Should I Enforce a Uniform, or Dress Code?

It might not seem like a marketing problem, but we’ve previously discussed the ways in which your retail/customer facing staff can (and should) be considered marketing collateral. More than just that, but remember their power to influence customers—in real time. While not always a make or break, the ways in which your employees present themselves can say a lot about your brand.

What’s the Difference?

I’m pretty sure that we all know a uniform is a set, standard thing that must be worn while on the job. And that a dress code is more a set of guidelines that must be followed when dressing for the job. Both can be effective, in different ways, and there’s not always a right or wrong.

Uniform Pro’s & Con’s

Uniforms usually include some form of branding on one, or several of the elements involved. This is really embracing the idea of your employees being marketing collateral. They allow your customer facing employees to be easily identified and appear, well—uniform.

In most retail settings, uniforms make sense. Your customers will never feel hesitant to approach someone for help. They’ll know who works there, and who doesn’t. It helps to further establish your brand, and provides yet another touchpoint for your consumer.

One of the downsides to a uniform, is also that your employees are easily identifiable. If they’re on their way to/from work in their uniform, and do something out of the ordinary—it may be associated with your brand. If they’re on break, and mean to the employees of a restaurant or coffee shop nearby. There’s a level of accountability that must be established with your employees while they’re in uniform (not just on the clock). Don’t make it seem like you don’t trust them, just that you’re reminding them.

You might consider that your home office, and other non-customer-facing-roles wear uniforms as well. They might be less branded, or varied in some way from that of your retail team, but it can help to build a sense of community and remove distraction from the work place. Depending on your field of business, there may be great value here. But, there can also be value in allowing these teams more freedom in their fashion choices.

Uniforms can be utilitarian, or purely for aesthetic. A uniform doesn’t have to be a shirt and pants, it could be a lanyard and a hat. An apron, or even a mask. I don’t know—I’m sure it’s been done before. These styles of uniform still allow for easy recognition, but also for personal expression and the ability to remove branded elements from your person. You could even ask that those be left in the building, if you’re particularly worried. This type of ‘uniform’ may even be considered more of a ‘dress code.’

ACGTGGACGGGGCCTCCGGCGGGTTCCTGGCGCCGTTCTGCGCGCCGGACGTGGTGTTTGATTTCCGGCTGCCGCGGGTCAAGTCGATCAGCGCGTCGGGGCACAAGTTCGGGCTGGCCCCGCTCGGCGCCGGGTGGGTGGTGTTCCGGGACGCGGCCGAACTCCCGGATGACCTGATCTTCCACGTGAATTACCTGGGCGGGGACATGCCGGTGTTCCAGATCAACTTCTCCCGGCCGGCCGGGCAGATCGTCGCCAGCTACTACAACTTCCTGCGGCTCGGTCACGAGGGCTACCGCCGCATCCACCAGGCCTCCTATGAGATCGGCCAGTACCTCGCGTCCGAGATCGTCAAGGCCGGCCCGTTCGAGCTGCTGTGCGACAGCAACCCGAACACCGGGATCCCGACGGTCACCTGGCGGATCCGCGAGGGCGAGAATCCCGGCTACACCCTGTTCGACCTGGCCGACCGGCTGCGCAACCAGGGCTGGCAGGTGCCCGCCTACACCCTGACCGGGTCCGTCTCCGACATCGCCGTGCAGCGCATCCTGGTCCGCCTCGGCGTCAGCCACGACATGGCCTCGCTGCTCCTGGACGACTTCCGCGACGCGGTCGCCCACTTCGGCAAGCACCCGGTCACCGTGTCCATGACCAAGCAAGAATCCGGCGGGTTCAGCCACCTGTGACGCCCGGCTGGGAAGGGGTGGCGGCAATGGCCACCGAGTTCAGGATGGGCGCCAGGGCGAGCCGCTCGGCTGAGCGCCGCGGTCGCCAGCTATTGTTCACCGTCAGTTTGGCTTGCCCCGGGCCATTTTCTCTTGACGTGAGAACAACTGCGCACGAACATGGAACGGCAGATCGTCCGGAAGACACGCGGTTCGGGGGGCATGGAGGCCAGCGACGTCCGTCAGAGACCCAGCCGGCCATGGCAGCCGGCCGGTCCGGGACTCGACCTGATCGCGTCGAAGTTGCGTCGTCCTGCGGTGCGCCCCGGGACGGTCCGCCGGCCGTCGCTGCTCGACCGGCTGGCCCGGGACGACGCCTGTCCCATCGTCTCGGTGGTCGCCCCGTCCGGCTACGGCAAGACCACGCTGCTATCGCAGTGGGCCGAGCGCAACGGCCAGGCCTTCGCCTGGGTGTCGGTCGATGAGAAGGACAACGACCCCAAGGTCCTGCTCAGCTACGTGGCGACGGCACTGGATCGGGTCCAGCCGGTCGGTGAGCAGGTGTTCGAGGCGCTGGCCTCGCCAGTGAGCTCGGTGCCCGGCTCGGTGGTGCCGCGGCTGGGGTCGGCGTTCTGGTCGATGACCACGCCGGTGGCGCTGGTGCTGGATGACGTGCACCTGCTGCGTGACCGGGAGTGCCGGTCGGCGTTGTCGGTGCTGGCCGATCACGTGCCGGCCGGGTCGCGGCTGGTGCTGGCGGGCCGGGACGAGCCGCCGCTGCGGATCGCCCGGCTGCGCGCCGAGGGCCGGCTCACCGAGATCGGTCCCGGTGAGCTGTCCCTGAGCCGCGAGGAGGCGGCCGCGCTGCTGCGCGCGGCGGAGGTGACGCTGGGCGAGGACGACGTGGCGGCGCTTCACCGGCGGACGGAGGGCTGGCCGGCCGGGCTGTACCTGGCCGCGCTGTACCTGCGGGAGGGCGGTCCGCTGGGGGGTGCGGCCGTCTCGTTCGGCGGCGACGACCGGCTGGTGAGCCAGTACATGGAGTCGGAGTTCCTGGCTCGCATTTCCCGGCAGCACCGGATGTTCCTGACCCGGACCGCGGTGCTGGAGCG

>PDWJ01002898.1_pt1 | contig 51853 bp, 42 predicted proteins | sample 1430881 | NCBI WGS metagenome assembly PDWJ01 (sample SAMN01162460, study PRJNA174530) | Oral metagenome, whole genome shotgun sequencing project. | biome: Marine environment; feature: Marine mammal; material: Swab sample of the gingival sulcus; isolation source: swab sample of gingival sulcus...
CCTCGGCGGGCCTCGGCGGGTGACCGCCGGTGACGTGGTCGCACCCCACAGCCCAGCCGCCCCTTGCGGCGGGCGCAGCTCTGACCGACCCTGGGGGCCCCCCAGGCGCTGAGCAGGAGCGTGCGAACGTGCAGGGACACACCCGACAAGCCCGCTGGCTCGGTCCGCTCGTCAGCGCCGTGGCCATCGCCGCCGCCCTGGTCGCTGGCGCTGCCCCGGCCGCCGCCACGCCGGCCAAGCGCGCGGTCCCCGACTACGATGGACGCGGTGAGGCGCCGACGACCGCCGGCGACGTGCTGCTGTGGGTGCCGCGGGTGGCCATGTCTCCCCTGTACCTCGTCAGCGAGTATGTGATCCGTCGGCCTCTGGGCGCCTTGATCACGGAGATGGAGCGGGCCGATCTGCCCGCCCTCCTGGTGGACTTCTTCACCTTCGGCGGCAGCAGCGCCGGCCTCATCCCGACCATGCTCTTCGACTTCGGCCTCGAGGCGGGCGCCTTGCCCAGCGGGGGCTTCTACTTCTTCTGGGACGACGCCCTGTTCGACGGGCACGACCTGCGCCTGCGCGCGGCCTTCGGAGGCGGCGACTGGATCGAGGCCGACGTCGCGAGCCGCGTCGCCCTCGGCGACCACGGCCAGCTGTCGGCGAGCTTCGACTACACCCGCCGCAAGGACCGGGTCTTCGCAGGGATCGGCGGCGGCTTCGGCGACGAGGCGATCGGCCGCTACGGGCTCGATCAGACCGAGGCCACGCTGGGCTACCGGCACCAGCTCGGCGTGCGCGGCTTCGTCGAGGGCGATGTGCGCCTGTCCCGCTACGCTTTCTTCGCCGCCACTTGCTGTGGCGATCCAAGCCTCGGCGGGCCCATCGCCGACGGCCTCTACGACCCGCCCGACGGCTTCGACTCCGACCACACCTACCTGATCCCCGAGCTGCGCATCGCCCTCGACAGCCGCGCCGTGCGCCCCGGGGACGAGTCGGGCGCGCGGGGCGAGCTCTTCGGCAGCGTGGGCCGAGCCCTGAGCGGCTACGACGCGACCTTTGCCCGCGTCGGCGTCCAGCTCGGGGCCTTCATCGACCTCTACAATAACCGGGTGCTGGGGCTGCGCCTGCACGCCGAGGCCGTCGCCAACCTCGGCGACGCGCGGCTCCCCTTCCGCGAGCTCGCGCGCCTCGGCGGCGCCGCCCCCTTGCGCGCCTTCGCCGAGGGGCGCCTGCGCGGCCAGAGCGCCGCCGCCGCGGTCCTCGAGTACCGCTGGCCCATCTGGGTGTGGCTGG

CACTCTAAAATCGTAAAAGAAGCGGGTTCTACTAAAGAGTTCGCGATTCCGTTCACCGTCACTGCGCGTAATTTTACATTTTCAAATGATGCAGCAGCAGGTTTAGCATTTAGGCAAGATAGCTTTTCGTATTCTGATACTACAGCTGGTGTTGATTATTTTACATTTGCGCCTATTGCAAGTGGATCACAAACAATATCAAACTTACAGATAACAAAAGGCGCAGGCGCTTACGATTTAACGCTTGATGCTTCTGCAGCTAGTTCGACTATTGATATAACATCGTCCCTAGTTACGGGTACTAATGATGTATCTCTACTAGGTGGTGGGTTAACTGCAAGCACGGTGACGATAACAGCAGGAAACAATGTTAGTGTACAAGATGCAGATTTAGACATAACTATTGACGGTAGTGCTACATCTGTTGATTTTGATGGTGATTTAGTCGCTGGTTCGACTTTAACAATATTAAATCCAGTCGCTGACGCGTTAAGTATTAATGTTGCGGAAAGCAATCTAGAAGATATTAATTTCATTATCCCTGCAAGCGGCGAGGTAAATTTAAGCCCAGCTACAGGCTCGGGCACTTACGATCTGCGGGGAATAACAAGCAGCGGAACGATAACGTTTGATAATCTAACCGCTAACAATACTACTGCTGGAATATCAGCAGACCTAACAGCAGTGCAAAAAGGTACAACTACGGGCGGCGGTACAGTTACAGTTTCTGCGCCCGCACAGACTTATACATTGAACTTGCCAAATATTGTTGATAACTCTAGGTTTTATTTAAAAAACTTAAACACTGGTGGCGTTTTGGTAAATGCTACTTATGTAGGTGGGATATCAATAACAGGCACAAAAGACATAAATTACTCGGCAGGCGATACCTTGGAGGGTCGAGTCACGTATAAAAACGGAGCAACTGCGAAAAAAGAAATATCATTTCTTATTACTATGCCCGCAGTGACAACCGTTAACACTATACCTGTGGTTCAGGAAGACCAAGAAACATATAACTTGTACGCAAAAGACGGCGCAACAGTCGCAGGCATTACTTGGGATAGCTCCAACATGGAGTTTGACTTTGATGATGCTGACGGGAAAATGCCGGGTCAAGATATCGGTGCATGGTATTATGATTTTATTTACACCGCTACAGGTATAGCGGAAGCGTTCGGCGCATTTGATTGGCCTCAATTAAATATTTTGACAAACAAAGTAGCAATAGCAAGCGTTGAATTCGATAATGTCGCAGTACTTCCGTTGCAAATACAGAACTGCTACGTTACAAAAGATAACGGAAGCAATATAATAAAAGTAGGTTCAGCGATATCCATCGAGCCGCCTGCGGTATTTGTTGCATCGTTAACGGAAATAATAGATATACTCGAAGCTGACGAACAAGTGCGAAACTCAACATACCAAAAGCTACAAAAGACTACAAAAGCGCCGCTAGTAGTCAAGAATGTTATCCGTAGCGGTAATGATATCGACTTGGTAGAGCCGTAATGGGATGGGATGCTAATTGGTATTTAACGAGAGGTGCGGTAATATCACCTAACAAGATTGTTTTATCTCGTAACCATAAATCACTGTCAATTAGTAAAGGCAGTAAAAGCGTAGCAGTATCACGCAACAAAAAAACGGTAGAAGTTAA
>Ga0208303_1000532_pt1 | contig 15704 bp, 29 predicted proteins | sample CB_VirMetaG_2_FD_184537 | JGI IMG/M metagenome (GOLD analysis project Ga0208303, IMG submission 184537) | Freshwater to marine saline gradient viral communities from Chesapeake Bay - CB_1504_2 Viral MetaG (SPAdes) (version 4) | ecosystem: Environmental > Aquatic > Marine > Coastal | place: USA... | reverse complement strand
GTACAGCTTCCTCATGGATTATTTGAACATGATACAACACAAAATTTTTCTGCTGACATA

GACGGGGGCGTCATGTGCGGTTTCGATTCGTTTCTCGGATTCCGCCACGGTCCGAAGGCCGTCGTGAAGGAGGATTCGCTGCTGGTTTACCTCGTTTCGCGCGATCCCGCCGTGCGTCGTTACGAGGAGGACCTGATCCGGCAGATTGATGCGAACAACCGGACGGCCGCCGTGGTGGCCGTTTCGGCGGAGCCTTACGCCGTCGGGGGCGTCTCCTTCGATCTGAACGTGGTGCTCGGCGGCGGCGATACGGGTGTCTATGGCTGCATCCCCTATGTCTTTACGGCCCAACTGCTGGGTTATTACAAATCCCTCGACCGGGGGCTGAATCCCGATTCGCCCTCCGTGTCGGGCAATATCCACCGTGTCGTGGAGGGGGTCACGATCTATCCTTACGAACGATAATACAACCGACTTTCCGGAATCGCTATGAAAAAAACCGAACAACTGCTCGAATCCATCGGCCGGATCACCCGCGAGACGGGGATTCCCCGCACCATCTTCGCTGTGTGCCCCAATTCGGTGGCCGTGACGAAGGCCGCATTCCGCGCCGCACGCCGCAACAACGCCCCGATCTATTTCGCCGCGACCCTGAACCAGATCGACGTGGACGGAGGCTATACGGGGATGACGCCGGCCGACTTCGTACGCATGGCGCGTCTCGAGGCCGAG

Dress Code Pro’s & Con’s

If you don’t have a uniform, you should probably have a dress code. You can go with one of the commonly accepted and established; business formal, business casual. Or, if it fits the brand; beach-y, glamorous, sporty, anything.

No matter how laissez-faire your management, having a general set of expectations for appearance and style allows for a level of consistency that helps build and bolster your brand identity.

In addition to the types of garment considered acceptable, dress codes also set standards for personal hygiene and grooming. You cannot, and should never discriminate based on appearance during hiring; but you can still request that tattoos be covered, piercings removed, hair be a certain way, jewelry be kept to a minimum.

However, ensure that these regulations are vital to the integrity of your brand.

Avoid establishing dress codes based on your personal preferences; focus on what would and wouldn’t be acceptable to your consumer and audience. Then, explain how and why to your employees, and request their compliance.

Otherwise, you risk upsetting or offending your staff for no reason.

Which Is Right for Me?

As suggested in the introduction, there’s usually no right or wrong answer when it comes to whether or not you should establish a uniform or dress code. I guess, there could be one wrong answer: not establishing at least a base line dress code.

Other than that, it’s totally up to you. Think about the relationships that your consumers have, or could have with your employees. If you’re super customer centric, a uniform is probably a good idea. If you’re a purveyor of fashion, maybe just request that they wear clothes you sell—and give them a waist apron; headband; fanny pack; armband; headset; literally anything with a logo (that makes sense to your brand).

Feel free to change it up, allow for variety, ask for input, and most importantly: stick to it yourself, if you’re asking your employees to.

What are your opinions on uniforms? Dress codes? What are some ways in which these have been implemented at a higher level? Let’s think about it together, in the comment section below!

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